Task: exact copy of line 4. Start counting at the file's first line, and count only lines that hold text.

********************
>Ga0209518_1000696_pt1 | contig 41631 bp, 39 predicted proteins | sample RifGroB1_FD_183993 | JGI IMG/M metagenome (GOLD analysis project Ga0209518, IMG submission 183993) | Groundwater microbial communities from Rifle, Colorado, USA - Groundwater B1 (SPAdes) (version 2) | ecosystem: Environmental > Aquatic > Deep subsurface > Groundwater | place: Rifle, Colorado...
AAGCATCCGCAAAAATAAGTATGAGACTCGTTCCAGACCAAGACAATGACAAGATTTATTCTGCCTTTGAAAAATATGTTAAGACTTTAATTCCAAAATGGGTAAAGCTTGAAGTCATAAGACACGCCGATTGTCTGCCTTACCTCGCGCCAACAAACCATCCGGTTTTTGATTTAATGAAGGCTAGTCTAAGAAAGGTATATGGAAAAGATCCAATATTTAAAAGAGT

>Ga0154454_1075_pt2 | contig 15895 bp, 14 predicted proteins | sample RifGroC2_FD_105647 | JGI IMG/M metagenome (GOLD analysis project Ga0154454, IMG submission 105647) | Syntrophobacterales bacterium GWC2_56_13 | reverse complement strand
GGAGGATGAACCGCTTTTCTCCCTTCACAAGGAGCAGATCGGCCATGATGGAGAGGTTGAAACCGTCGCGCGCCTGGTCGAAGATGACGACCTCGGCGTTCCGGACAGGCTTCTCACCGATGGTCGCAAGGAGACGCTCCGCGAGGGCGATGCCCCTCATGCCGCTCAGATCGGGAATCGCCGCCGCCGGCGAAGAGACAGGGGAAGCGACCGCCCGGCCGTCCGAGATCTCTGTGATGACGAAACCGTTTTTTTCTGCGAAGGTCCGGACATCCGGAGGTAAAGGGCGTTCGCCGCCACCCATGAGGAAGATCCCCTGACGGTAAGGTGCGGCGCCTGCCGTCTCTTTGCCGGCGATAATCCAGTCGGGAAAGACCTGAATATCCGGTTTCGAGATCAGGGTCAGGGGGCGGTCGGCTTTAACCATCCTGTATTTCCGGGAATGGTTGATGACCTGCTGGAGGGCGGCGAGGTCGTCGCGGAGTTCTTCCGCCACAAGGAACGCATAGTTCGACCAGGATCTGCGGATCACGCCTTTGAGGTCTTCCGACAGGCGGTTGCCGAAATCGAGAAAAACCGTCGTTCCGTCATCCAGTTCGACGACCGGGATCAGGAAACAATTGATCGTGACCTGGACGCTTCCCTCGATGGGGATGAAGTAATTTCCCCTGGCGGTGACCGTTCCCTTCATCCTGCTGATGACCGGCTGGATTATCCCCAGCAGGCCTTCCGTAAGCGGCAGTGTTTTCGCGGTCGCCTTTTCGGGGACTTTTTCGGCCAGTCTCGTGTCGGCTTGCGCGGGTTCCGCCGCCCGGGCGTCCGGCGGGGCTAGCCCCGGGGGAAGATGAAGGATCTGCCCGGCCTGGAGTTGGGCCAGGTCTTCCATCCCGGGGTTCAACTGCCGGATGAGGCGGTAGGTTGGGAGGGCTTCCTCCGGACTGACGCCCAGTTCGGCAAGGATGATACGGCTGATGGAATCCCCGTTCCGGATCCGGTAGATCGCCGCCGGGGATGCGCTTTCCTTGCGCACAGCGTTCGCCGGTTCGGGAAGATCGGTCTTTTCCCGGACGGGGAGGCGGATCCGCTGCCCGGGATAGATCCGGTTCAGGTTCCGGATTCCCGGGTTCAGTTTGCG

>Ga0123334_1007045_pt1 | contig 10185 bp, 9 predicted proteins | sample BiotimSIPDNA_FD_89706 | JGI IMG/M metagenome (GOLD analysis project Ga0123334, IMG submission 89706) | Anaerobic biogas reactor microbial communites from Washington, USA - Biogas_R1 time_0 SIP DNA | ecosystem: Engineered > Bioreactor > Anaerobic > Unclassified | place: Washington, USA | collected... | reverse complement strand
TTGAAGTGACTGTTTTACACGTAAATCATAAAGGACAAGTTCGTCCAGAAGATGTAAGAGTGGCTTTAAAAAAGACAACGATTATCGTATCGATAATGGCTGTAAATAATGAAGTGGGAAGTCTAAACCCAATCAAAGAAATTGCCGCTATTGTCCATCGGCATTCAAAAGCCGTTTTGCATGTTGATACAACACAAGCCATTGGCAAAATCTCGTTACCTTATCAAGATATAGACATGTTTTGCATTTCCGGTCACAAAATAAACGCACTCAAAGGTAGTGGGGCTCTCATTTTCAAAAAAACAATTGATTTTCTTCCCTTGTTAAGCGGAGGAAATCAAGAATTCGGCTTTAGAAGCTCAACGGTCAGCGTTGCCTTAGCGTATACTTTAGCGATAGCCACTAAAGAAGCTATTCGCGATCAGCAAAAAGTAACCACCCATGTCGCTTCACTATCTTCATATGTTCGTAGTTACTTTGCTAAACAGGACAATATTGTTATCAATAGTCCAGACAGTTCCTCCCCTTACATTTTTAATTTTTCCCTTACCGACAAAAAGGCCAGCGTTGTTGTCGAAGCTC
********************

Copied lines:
GGAGGATGAACCGCTTTTCTCCCTTCACAAGGAGCAGATCGGCCATGATGGAGAGGTTGAAACCGTCGCGCGCCTGGTCGAAGATGACGACCTCGGCGTTCCGGACAGGCTTCTCACCGATGGTCGCAAGGAGACGCTCCGCGAGGGCGATGCCCCTCATGCCGCTCAGATCGGGAATCGCCGCCGCCGGCGAAGAGACAGGGGAAGCGACCGCCCGGCCGTCCGAGATCTCTGTGATGACGAAACCGTTTTTTTCTGCGAAGGTCCGGACATCCGGAGGTAAAGGGCGTTCGCCGCCACCCATGAGGAAGATCCCCTGACGGTAAGGTGCGGCGCCTGCCGTCTCTTTGCCGGCGATAATCCAGTCGGGAAAGACCTGAATATCCGGTTTCGAGATCAGGGTCAGGGGGCGGTCGGCTTTAACCATCCTGTATTTCCGGGAATGGTTGATGACCTGCTGGAGGGCGGCGAGGTCGTCGCGGAGTTCTTCCGCCACAAGGAACGCATAGTTCGACCAGGATCTGCGGATCACGCCTTTGAGGTCTTCCGACAGGCGGTTGCCGAAATCGAGAAAAACCGTCGTTCCGTCATCCAGTTCGACGACCGGGATCAGGAAACAATTGATCGTGACCTGGACGCTTCCCTCGATGGGGATGAAGTAATTTCCCCTGGCGGTGACCGTTCCCTTCATCCTGCTGATGACCGGCTGGATTATCCCCAGCAGGCCTTCCGTAAGCGGCAGTGTTTTCGCGGTCGCCTTTTCGGGGACTTTTTCGGCCAGTCTCGTGTCGGCTTGCGCGGGTTCCGCCGCCCGGGCGTCCGGCGGGGCTAGCCCCGGGGGAAGATGAAGGATCTGCCCGGCCTGGAGTTGGGCCAGGTCTTCCATCCCGGGGTTCAACTGCCGGATGAGGCGGTAGGTTGGGAGGGCTTCCTCCGGACTGACGCCCAGTTCGGCAAGGATGATACGGCTGATGGAATCCCCGTTCCGGATCCGGTAGATCGCCGCCGGGGATGCGCTTTCCTTGCGCACAGCGTTCGCCGGTTCGGGAAGATCGGTCTTTTCCCGGACGGGGAGGCGGATCCGCTGCCCGGGATAGATCCGGTTCAGGTTCCGGATTCCCGGGTTCAGTTTGCG